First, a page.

Page to Screen: Twilight (2008)

Twilight
based on 
Twilight by Stephenie Meyer

If you’ve not heard of Mystery Science Theater 3000, get thee to Wikipedia; it’s sort of a fundamental text in my life. In fact, Mike and the ‘bots (I’m a Mike girl) have taken their riffing to new heights with RiffTrax, which does riffs in the form of podcasts, which means they get to mock whatever they want. (In the old days, they had to buy the rights!) The top-rated riff on RiffTrax, in fact, is Twilight, and that’s how I watched Twilight for the first time. Since then, I’ve watched it with the riff, with my own film depreciation group, and listened to Down in Front’s commentary on the film. And yet, it’s only recently that I realized I should totally review it for the blog. Uh, whoops?

Twilight is the story of Bella Swan, a teenage girl who moves away from her harebrained mother in Arizona to her police chief father in the small town of Forks, Washington. As she adjusts to her new life, Bella meets and is entranced by Edward Cullen, the youngest son of an enormously gorgeous and talented family. But Edward is not entranced by Bella in turn… or is he? As Bella attempts to navigate Edward’s mixed signals, she stumbles across two secrets—the first is that Edward and his family are vampires. The second is that she’s in love with him. Does their relationship have a chance, even as the body count in Forks rises?

Ah, Twilight. A few years ago saw me traumatizing everyone I knew (or didn’t know—sorry, Natalya’s roommate) with the story of Breaking Dawn, Bella’s bruises, institutionalized werewolf pedophilia, and all. It’s basically the text upperclasswomen at my college use to teach the underclasswomen critical analysis of pop culture (if they didn’t come in swearing up a storm at it already). Now I tend to feel a kind of bizarre fondness for the thing; not that it’s not hugely problematic and I don’t have the notes for a paper on how the series is about Bella’s identity dissolving, but that it’s just so gloriously weird in its badness. I repeat: institutionalized werewolf pedophilia. Heck, I’ve even been known to defend Bella, although what exactly I’m defending is unclear… in any case, Twilight and I have settled into a comfortable, yet fundamentally awkward, relationship.

The first novel isn’t actually that bad; aside from some of the more stalkery aspects of Edward’s affection towards her (“This is like if I went on a date with a tiramisu”, I told my film depreciation crew), it’s by no means good, but it’s harmless teenage fluff. For what they were given, this movie is actually decent. It’s certainly got its problems, but most of those are carried over from the book, not inherent to the film production itself. It’s something that holds your attention, tries to punch up the source material without straying too far, and has its own unique flavor. Half of this, I feel, is due to Catherine Hardwicke’s direction, as the woman gets teenagers on a cosmic level, and the other half is Melissa Rosenberg, the screenwriter who adapted the novel into the screenplay. Like The Hunger Games, Twilight improves upon the removal of the heroine’s internal monologue; while Kristen Stewart is legendarily mumbly and lip-bitey, her Bella feels slightly more like a person. The mark is still missed, but she at least shows interest in other things, like her friends. The tension of the plot is bumped up, as we actually learn there’s murder afoot quite early on. There’s some fun moments with the vampires; I’m awfully fond of the gag where the vampires, who can’t eat, throw everything into making Bella dinner, and everyone I’ve ever watched the movie with likes the graduation cap art. Frankly, while the movie is still teenage fluff (he still sparkles, for the love of God, complete with a windchime sound effect, because I guess glitter makes that sound?), it’s better teenage fluff than the novel.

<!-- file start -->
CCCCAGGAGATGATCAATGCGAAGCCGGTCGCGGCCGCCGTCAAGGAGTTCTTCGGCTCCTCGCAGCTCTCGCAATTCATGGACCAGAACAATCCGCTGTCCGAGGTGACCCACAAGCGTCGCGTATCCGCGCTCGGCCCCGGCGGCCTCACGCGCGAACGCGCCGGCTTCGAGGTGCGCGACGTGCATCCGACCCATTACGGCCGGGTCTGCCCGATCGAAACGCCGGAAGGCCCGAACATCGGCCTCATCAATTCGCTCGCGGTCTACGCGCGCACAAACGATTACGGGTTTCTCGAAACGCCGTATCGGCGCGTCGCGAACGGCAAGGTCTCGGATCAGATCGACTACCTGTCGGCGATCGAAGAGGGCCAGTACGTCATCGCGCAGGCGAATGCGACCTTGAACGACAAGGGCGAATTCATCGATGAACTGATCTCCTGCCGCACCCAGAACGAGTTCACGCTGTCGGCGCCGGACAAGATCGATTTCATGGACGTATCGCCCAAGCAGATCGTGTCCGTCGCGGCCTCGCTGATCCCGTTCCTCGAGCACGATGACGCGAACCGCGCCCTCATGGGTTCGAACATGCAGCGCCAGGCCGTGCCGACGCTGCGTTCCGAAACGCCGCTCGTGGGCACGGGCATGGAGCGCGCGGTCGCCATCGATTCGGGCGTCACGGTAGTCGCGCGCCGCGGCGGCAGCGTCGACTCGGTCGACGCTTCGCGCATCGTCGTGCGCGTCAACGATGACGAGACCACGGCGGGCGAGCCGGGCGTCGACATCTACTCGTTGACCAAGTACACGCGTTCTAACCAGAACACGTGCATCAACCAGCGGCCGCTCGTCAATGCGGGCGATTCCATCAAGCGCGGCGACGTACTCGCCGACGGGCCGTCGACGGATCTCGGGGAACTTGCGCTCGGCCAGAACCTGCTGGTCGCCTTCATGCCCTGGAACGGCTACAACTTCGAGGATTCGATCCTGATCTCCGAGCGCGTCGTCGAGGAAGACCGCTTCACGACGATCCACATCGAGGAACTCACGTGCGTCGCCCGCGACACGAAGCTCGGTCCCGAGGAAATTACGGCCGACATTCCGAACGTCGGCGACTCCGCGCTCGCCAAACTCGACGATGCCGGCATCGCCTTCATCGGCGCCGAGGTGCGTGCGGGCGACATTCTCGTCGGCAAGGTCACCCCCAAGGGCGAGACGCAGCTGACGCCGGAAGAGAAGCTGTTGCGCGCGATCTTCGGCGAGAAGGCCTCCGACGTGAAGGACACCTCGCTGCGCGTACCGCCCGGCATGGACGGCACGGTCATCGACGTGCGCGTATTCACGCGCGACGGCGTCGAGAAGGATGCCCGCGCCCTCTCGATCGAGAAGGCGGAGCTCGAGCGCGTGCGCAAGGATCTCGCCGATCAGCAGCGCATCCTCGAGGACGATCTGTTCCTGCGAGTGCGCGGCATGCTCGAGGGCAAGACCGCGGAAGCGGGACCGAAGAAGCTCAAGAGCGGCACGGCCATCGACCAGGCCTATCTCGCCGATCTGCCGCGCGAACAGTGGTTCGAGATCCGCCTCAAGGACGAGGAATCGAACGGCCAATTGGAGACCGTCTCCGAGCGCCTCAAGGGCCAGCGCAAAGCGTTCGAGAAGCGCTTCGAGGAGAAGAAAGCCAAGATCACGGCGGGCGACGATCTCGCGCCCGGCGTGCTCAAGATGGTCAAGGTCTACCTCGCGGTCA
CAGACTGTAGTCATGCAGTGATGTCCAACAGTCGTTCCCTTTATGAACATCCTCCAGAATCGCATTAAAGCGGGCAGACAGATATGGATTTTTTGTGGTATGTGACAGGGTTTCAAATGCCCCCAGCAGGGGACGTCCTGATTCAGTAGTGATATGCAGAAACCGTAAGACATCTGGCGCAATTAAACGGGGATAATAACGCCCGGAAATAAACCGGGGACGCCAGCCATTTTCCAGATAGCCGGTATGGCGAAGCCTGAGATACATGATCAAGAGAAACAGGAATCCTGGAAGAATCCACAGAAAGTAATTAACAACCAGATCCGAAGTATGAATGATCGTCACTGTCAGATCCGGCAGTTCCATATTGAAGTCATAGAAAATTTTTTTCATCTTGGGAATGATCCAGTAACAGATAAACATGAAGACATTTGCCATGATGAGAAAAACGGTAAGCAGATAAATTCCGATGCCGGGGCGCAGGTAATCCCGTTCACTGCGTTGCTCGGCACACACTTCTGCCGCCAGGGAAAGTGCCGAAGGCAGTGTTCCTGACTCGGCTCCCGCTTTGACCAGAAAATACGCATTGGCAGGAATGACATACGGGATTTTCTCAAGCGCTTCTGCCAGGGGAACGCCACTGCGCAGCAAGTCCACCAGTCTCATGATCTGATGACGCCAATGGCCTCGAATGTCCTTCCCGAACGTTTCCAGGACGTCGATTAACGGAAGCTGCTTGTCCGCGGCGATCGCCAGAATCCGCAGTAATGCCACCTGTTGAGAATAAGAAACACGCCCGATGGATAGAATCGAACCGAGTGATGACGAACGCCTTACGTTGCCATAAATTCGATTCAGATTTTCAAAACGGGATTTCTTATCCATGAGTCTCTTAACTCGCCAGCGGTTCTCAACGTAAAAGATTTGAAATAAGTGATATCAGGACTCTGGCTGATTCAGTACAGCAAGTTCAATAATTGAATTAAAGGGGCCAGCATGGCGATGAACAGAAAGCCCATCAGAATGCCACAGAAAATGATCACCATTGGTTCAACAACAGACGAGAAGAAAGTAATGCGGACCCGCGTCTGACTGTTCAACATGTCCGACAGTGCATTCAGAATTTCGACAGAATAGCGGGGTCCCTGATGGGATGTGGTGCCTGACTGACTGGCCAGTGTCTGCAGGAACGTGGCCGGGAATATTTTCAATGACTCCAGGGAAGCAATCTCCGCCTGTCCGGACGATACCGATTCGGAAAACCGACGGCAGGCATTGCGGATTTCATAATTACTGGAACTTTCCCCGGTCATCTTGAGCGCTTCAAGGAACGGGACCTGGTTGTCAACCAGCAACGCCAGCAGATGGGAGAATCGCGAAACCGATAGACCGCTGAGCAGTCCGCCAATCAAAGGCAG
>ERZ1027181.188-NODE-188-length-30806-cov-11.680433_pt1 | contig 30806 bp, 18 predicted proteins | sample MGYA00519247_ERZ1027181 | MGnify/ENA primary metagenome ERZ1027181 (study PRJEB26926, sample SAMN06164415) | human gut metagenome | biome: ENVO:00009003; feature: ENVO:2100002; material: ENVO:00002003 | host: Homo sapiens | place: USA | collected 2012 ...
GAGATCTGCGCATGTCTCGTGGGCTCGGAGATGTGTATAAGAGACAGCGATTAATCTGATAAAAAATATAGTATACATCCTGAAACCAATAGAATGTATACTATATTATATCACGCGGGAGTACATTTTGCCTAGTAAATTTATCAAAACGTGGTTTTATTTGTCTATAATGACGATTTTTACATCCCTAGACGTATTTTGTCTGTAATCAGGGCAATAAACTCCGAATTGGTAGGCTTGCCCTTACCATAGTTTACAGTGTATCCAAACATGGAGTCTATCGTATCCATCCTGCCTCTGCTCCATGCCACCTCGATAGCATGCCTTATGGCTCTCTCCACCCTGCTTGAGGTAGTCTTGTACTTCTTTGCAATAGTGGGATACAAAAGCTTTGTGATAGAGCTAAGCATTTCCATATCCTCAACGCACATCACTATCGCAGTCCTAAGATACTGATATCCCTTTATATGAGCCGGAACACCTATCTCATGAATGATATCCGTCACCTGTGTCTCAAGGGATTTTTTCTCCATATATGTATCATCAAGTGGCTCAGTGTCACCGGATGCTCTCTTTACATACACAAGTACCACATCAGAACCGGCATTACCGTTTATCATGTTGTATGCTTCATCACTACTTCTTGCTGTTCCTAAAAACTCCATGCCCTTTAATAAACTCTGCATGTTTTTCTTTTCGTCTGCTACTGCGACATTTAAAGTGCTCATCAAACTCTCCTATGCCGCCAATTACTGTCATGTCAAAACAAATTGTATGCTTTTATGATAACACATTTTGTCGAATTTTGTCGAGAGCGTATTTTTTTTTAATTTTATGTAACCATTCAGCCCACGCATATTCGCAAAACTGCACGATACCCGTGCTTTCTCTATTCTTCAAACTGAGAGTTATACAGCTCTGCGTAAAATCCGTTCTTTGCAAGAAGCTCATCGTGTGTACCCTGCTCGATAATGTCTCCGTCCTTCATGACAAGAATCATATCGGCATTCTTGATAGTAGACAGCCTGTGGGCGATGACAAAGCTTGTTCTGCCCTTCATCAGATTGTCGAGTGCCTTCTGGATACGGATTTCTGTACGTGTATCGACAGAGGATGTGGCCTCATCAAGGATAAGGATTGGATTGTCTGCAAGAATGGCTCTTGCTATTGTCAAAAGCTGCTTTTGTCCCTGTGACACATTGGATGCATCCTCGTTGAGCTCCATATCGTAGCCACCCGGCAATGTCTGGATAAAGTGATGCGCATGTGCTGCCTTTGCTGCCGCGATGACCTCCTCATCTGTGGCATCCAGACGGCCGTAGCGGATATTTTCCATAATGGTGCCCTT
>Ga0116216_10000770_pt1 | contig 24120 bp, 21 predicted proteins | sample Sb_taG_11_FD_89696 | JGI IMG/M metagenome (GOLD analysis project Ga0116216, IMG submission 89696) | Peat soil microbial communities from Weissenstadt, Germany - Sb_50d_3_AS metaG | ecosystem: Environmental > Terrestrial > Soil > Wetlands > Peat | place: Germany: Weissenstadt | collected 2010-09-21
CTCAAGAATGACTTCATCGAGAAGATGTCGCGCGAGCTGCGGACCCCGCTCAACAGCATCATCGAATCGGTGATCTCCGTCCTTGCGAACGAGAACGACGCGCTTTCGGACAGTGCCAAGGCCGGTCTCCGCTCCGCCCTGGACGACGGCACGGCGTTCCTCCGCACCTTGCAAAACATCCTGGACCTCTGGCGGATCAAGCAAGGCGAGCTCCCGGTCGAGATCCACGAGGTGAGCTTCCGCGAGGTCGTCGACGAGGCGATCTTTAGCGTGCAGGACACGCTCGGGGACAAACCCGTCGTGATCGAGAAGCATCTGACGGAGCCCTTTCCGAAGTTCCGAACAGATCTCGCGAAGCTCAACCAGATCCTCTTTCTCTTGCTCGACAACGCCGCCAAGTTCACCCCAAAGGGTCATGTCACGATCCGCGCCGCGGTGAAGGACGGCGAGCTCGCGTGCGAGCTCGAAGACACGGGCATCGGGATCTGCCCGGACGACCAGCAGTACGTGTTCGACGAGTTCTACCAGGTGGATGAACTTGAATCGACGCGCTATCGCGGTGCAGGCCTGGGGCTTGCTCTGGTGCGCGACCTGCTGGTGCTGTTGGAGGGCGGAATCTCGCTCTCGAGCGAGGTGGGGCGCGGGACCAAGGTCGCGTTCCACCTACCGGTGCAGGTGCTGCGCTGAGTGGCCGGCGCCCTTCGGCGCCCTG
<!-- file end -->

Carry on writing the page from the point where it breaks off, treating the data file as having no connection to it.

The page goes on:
It also helps that the cast seems to be giving it a game try without taking themselves too seriously; Nikki Reed and Kellan Lutz, in particular, don’t have characters central enough to merit total seriousness, and I’m fond of Emmett in the way that I am generally fond of bears. Billy Burke is fantastic as the grumpy police chief, scowling his way through the world (especially at vampires that make googoo eyes at his daughter), and it’s always nice to see Rachelle Lefevre get work (Big Wolf on Campus represent!). The soundtrack, plucked from a lot of what Meyer was listening to as she wrote Twilight, is also fantastic; mmm, Muse. Ultimately, it’s a bad movie that’s a lot of fun to riff with a group; in fact, I’d recommend it as a beginning movie to riff. I imagine the rest of the series goes downhill very fast, just like the book series, but I can’t find it in my heart to actively hate this movie.

Bottom line: Twilight, the film, is a decent to good adaptation of a pretty crap, if mostly harmless, novel. A great movie to riff with friends.

I rented this movie from my college library.

6 thoughts on “Page to Screen: Twilight (2008)

  1. Thought you hit this pretty spot-on, both with your perspective on the book and the film. When I reviewed Twilight, I was tempted to give it a ridiculously low recommendation, but then I thought, “this would be a fantastic lens through which to examine feminism (or lack thereof), even though Meyer clearly didn’t intend it.”i actually think it brings up so many uncomfortable and problematic issues that it could be a really promising conversation starter for intelligent readers.

  2. >>>I’m fond of Emmett in the way that I am generally fond of bears.

    Hahaahaha, this is my favorite part of your review. I disliked this movie totally much — there are so many pauses. So. Much. Pausing. If you cut every pause in this movie in half, it would be too short for movie theaters.

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